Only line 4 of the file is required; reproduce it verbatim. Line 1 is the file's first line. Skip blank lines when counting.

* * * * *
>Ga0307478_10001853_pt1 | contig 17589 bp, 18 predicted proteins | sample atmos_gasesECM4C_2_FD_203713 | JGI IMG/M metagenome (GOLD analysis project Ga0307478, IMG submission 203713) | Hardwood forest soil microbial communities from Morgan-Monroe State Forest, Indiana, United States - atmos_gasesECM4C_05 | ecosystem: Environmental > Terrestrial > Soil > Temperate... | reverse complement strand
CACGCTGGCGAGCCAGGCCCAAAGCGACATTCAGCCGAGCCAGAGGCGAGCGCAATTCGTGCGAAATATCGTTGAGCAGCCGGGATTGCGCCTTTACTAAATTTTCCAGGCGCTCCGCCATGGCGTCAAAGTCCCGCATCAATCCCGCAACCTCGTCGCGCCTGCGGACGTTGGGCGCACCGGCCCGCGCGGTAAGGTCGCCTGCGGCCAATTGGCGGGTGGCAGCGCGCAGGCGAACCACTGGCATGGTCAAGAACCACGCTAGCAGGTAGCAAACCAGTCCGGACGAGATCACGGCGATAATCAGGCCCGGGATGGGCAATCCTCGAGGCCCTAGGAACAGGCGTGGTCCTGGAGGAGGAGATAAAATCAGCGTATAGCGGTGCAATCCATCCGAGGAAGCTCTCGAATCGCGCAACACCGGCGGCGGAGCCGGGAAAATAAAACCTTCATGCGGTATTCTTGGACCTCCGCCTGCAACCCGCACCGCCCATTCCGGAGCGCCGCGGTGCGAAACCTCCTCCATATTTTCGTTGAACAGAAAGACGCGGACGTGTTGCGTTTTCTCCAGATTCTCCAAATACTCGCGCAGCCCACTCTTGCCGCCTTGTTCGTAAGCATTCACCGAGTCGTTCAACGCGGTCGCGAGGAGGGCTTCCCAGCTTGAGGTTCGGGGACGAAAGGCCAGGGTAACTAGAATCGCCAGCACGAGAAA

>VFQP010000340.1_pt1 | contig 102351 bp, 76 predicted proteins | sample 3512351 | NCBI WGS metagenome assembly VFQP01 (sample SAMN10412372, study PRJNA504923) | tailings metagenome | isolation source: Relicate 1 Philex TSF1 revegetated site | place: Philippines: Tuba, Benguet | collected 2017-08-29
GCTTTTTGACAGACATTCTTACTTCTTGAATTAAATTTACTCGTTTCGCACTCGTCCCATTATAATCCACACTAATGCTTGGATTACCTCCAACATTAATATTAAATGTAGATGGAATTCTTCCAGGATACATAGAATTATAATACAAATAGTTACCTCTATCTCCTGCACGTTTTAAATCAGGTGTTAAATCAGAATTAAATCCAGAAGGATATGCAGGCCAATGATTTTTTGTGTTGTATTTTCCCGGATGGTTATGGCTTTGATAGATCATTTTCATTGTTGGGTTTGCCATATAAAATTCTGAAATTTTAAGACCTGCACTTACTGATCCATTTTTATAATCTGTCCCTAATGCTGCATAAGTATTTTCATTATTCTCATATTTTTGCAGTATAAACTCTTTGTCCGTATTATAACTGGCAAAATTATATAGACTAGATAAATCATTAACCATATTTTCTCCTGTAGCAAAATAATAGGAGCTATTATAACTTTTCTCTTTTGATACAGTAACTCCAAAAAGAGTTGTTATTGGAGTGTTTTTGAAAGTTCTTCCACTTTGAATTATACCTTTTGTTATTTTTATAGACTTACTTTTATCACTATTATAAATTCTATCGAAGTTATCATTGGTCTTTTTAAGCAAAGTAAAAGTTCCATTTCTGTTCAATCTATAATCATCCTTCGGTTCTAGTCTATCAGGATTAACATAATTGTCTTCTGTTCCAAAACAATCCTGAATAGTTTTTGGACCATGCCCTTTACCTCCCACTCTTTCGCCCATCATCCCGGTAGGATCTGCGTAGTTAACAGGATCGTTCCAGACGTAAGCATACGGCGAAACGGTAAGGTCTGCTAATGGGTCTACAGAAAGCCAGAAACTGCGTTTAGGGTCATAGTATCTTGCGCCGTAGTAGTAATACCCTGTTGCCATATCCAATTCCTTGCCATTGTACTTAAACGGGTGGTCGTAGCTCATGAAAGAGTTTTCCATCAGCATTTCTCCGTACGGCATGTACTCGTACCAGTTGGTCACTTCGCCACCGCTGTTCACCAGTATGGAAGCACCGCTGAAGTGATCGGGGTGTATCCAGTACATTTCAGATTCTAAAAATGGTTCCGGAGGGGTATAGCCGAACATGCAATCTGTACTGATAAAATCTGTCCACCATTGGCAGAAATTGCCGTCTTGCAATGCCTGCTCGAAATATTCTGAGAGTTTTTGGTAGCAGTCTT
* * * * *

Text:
GCTTTTTGACAGACATTCTTACTTCTTGAATTAAATTTACTCGTTTCGCACTCGTCCCATTATAATCCACACTAATGCTTGGATTACCTCCAACATTAATATTAAATGTAGATGGAATTCTTCCAGGATACATAGAATTATAATACAAATAGTTACCTCTATCTCCTGCACGTTTTAAATCAGGTGTTAAATCAGAATTAAATCCAGAAGGATATGCAGGCCAATGATTTTTTGTGTTGTATTTTCCCGGATGGTTATGGCTTTGATAGATCATTTTCATTGTTGGGTTTGCCATATAAAATTCTGAAATTTTAAGACCTGCACTTACTGATCCATTTTTATAATCTGTCCCTAATGCTGCATAAGTATTTTCATTATTCTCATATTTTTGCAGTATAAACTCTTTGTCCGTATTATAACTGGCAAAATTATATAGACTAGATAAATCATTAACCATATTTTCTCCTGTAGCAAAATAATAGGAGCTATTATAACTTTTCTCTTTTGATACAGTAACTCCAAAAAGAGTTGTTATTGGAGTGTTTTTGAAAGTTCTTCCACTTTGAATTATACCTTTTGTTATTTTTATAGACTTACTTTTATCACTATTATAAATTCTATCGAAGTTATCATTGGTCTTTTTAAGCAAAGTAAAAGTTCCATTTCTGTTCAATCTATAATCATCCTTCGGTTCTAGTCTATCAGGATTAACATAATTGTCTTCTGTTCCAAAACAATCCTGAATAGTTTTTGGACCATGCCCTTTACCTCCCACTCTTTCGCCCATCATCCCGGTAGGATCTGCGTAGTTAACAGGATCGTTCCAGACGTAAGCATACGGCGAAACGGTAAGGTCTGCTAATGGGTCTACAGAAAGCCAGAAACTGCGTTTAGGGTCATAGTATCTTGCGCCGTAGTAGTAATACCCTGTTGCCATATCCAATTCCTTGCCATTGTACTTAAACGGGTGGTCGTAGCTCATGAAAGAGTTTTCCATCAGCATTTCTCCGTACGGCATGTACTCGTACCAGTTGGTCACTTCGCCACCGCTGTTCACCAGTATGGAAGCACCGCTGAAGTGATCGGGGTGTATCCAGTACATTTCAGATTCTAAAAATGGTTCCGGAGGGGTATAGCCGAACATGCAATCTGTACTGATAAAATCTGTCCACCATTGGCAGAAATTGCCGTCTTGCAATGCCTGCTCGAAATATTCTGAGAGTTTTTGGTAGCAGTCTT